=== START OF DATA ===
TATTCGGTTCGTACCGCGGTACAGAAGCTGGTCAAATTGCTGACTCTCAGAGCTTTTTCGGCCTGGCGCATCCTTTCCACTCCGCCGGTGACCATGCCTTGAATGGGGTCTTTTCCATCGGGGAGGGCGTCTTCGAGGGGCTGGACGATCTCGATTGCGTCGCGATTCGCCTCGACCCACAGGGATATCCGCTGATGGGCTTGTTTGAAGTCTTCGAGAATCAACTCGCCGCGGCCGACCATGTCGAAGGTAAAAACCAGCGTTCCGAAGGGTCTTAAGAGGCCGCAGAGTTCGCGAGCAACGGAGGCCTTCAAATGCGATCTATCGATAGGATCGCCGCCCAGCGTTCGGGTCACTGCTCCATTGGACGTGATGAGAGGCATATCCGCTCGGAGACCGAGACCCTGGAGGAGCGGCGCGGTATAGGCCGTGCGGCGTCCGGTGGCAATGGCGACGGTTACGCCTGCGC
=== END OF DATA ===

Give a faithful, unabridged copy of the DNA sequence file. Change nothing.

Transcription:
TATTCGGTTCGTACCGCGGTACAGAAGCTGGTCAAATTGCTGACTCTCAGAGCTTTTTCGGCCTGGCGCATCCTTTCCACTCCGCCGGTGACCATGCCTTGAATGGGGTCTTTTCCATCGGGGAGGGCGTCTTCGAGGGGCTGGACGATCTCGATTGCGTCGCGATTCGCCTCGACCCACAGGGATATCCGCTGATGGGCTTGTTTGAAGTCTTCGAGAATCAACTCGCCGCGGCCGACCATGTCGAAGGTAAAAACCAGCGTTCCGAAGGGTCTTAAGAGGCCGCAGAGTTCGCGAGCAACGGAGGCCTTCAAATGCGATCTATCGATAGGATCGCCGCCCAGCGTTCGGGTCACTGCTCCATTGGACGTGATGAGAGGCATATCCGCTCGGAGACCGAGACCCTGGAGGAGCGGCGCGGTATAGGCCGTGCGGCGTCCGGTGGCAATGGCGACGGTTACGCCTGCGC